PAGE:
March 13, 2014
Imagine the astonishment felt by neuroscientist Rodrigo Quian Quiroga when he found a fantastically precise interpretation of his research findings in a story written by the great Argentinian fabulist Jorge Luis Borges fifty years earlier. In this BIT, Quian Quiroga explores real-life cases that recall Borges’s fictional “Funes the Memorious,” investigating a man who couldn’t forget, and another who could not form new memories.
March 12, 2014
What began as an assertion of consumer rights to digital content has become something broader: a movement concerned not just with consumers and gadgets but with cultural ownership. In this excerpt from Origins of the Digital Rights Movement: The White Paper and the Digital Millennium Copyright Act: A BIT of The Digital Rights Movement, Hector Postigo examines the evolution of the Digital Millennium Copyright Act, showing that citizens’ concerns were largely ignored in the policy process.
March 9, 2014
On March 6th several news outlets broke the news that the House of Representatives approved one billion dollars in loan guarantees to the embattled country of Ukraine, drawing grumbles from the general population.
March 7, 2014
In this excerpt from Memory in Art: A BIT of the Memory Process edited by Suzanne Nalbantian, Paul M. Matthews and James L. McClelland, David Freedberg, an art historian investigating the neural bases of empathy, draws on recent neuroscientific research to explore one of the great masterpieces of fifteenth-century Flemish painting, Rogier van der Weyden’s Descent from the Cross. Freedberg connects memory to the direct and indirect bodily responses to a work of art.
March 6, 2014
Before Xbox, Playstation, Wii, and even Nintendo, there was the Atari Video Computer System, known simply as Atari. Gamers of the 1970s and 80s will recall countless hours spent entranced before dots bouncing across their monitors while playing early video games like Breakout and Combat on this pioneering console. In their book, Racing the Beam, the inaugural volume in the MIT Press’s Platform Studies series, Nick Montfort and Ian Bogost investigate game systems’ underlying computing, developing a critical approach that examines the relationship between platforms and creative expression.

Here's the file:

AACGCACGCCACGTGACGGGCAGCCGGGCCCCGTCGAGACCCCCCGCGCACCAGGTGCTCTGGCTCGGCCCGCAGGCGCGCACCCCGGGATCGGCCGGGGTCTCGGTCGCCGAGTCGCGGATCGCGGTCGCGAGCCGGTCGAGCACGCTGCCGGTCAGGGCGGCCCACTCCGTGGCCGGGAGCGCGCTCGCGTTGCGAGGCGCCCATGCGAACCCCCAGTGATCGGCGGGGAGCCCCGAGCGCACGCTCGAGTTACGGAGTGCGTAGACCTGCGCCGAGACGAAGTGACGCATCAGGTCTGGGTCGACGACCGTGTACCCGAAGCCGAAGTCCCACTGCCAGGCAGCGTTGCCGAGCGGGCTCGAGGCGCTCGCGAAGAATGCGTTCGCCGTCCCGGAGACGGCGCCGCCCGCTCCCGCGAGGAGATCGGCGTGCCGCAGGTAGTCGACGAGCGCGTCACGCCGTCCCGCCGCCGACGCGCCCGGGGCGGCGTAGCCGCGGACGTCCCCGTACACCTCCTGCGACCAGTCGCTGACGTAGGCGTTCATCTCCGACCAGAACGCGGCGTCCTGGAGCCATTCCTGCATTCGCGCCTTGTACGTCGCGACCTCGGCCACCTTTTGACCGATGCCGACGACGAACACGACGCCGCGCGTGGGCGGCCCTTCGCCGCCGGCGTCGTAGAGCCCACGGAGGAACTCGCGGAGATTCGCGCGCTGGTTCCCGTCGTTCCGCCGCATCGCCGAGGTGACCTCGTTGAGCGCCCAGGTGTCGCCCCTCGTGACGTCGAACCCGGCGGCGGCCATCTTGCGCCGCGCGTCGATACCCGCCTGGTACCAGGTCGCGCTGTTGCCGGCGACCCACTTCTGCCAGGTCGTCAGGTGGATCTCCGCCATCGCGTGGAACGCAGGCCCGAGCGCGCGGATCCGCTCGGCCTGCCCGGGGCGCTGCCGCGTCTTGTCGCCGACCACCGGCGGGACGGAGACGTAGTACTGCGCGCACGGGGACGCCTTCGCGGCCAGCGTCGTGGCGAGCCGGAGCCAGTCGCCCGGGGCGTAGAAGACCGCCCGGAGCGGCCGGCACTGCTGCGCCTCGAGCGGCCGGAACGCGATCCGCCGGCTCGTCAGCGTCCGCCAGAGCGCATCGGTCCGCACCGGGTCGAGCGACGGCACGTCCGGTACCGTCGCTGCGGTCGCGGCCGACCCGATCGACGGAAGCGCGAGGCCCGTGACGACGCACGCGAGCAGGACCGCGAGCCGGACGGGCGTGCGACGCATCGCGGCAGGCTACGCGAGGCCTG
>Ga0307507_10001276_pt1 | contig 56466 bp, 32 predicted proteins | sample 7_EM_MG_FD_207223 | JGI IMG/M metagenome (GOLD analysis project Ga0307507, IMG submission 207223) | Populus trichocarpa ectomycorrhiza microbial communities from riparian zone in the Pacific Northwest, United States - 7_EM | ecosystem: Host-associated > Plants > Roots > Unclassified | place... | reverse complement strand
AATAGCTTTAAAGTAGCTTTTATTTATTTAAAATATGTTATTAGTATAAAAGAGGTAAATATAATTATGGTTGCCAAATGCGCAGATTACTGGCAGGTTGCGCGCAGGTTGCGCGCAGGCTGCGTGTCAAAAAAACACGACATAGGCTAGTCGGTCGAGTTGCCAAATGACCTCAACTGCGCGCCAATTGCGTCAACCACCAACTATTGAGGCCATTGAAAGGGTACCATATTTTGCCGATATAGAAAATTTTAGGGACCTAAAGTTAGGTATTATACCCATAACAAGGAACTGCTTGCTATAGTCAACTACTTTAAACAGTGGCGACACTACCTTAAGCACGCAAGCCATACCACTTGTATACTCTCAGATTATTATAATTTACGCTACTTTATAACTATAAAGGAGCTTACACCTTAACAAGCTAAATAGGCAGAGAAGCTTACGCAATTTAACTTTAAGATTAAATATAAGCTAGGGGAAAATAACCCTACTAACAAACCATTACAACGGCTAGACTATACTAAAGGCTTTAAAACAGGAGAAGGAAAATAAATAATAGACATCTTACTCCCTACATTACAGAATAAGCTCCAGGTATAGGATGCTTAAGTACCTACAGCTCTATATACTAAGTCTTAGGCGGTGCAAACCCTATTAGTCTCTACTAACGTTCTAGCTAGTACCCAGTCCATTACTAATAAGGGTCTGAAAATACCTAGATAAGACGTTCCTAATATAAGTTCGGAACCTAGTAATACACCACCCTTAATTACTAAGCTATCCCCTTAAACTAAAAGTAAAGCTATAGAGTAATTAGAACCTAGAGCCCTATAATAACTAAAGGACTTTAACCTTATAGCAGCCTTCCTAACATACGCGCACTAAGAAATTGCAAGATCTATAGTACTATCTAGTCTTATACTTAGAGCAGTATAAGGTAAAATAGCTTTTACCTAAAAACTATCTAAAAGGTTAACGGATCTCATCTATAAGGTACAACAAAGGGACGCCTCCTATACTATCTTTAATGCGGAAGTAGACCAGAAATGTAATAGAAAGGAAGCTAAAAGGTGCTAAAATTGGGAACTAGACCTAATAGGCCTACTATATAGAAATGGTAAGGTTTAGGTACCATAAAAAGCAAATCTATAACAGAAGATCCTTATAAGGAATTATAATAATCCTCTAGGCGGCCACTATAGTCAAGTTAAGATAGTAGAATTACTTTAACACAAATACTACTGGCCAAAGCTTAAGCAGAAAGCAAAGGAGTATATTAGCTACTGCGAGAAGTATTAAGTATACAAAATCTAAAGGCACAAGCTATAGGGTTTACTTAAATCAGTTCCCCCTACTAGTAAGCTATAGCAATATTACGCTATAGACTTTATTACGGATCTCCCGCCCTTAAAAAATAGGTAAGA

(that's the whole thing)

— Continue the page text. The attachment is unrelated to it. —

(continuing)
March 5, 2014
Sweeping history. Grand history. Neatly packaged narratives of greatness and genius inventors. All of these are the stuff of what Walter Benjamin labeled the “epic element in history”, historiography premised upon continuity and stability, and most firmly what Game After is not about. Instead, I map the “slips”, “slides”, “leaps” and “springing” of game objects across their life histories as they pass through different situations that inform their meaning and their value.
March 4, 2014
In the wake of Sunday’s Academy Awards where movies using CGI like Gravity and Frozen were big winners, our lunch bit is “The Illusions” from Lev Manovich’s influential The Language of New Media. In “The Illusions”, Manovich critiqued the shift from traditional cinematography to usage of computers to generate images used in films. According to Manovich, this is important in New Media studies because before the wide spread usage of computers in films, one looked at an image and judged it on its appearance—how real it looked, but with new media the paradigms for judgment of illusions have changed. Here’s what he has to say about the expansion of analysis of this new technology:
The year was 1968 and Marshall Nirenberg, an unassuming governement scientist working at the National Institutes of Health, had just won the Nobel Prize for cracking the genetic code. Franklin Portugal’s The Least Likely Man tells the story of how Nirenberg beat other world-famous scientists in the race to this important discovery. Franklin Portugal discusses his new book and Nirenberg’s enduring legacy.
February 28, 2014
Christof Koch has devoted much of his career to bridging the seemingly unbridgeable gap between the physics of the brain and phenomenal experience. His 2012 book Consciousness represented a new and unusually personal attempt to get at these questions—part scientific overview, part memoir, part futurist speculation. Part of the story he tells about his own progress was feeling caught between two intellectual frameworks—one spiritual, the other scientific:
February 27, 2014
Our latest “Five Minutes” series features Mitchell Glickstein, author of Neuroscience: A Historical Introduction.